Spirit Airlines and Frontier Airlines are to merge, forming the fifth-largest airline in the United States.
Frontier and Spirit are the two largest low-cost airlines in the US, and have merged in a deal totalling $6.6 billion. Frontier is to control 51.5% of the new merged airline, with Spirit Airlines controlling the remaining 48.5%.
This merger is likely to bring a series of benefits for customers. As well as extending ultra low-cost fares to more travellers across the United States, Latin America and the Caribbean, we anticipate better connections for previously underserved communities and lower volume cities. Considering the integration of both carriers' networks, it is expected that the new merged operator will offer more than 1000 daily flights to over 154 destinations in 19 countries. Using aviation intelligence and data from our InsightIQ platform, we have analysed the likely makeup of the new Frontier-Spirit fleet, examined the order books and evaluated likely CO2 emissions.
Fleet data from InsightIQ reveals that Frontier and Spirit operate similar all-Airbus fleets, meaning fleet integrations are likely to prove straight forward. The Airbus A320-200, A320-200N and A321-200 are in service with both airlines, with Spirit additionally operating the Airbus A319-100. The order books of both airlines are consistent with the in-service fleets. The most notable order being for a significant number of Airbus A321-200neo aircraft.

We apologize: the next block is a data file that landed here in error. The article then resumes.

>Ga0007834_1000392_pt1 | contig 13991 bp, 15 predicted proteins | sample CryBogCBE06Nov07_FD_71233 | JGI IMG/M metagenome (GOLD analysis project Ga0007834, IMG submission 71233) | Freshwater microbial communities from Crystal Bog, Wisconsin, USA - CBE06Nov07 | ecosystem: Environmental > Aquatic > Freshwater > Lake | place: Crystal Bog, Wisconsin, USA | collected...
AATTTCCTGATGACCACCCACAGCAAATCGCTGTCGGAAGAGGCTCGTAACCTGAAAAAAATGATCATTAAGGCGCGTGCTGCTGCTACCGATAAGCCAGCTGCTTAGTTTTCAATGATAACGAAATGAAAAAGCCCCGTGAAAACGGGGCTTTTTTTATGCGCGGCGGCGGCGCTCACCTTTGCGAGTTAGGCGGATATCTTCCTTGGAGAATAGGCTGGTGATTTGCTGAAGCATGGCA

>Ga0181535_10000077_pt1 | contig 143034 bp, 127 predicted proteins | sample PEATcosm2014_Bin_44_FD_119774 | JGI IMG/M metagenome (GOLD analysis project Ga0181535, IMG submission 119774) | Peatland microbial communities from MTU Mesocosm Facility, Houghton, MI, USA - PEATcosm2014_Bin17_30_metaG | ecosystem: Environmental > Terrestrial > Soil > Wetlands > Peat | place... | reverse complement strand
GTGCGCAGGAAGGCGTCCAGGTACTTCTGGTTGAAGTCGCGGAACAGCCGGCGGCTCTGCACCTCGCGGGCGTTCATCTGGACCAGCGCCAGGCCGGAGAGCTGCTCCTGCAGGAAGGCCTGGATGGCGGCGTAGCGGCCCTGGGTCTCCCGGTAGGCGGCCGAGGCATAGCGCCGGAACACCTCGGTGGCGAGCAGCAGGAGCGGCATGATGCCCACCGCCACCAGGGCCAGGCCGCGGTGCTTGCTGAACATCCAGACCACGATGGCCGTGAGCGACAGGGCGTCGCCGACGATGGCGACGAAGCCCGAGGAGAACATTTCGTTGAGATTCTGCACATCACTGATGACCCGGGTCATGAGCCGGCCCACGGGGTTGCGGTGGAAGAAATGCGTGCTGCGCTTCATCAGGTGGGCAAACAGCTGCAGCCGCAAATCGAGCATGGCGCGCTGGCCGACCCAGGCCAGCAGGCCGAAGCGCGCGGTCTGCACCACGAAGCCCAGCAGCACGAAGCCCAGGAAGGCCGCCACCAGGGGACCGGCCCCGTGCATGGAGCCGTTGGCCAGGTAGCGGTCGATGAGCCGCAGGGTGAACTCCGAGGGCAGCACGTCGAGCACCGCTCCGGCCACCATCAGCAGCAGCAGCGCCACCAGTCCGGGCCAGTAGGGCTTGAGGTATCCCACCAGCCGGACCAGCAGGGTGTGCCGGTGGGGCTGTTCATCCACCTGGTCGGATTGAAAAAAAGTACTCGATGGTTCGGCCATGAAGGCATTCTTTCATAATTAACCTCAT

Spirit Airlines has an older average than Frontier, and the integration of the fleets will lower the average fleet age of the newly formed airline down to 4 years. This would represent one of the youngest fleets in the United States.
InsightIQ's Carbon Emissions Calculator reveals that the operations of the newly merged airline are expected to be among the most efficient in the United States, and below the average CO2 emissions of the market average on a per-seat per-mile and total CO2 basis.
We can identify and combine the top 30 city pairs flown by both operators in January 2022 to indicate a likely typical monthly performance for the combined operations. Sectors from Philadelphia and Orlando currently make up
The operational consistency of the two carriers doesn't end at the fleet level. Using analysis from InsightIQ's flights module, it can be observed that there is a substantial amount of crossover in operating locations such as Orlando and Philadelphia, and that select unique hubs including Denver (Frontier) and Fort Lauderdale (Spirit) will expand the network further.
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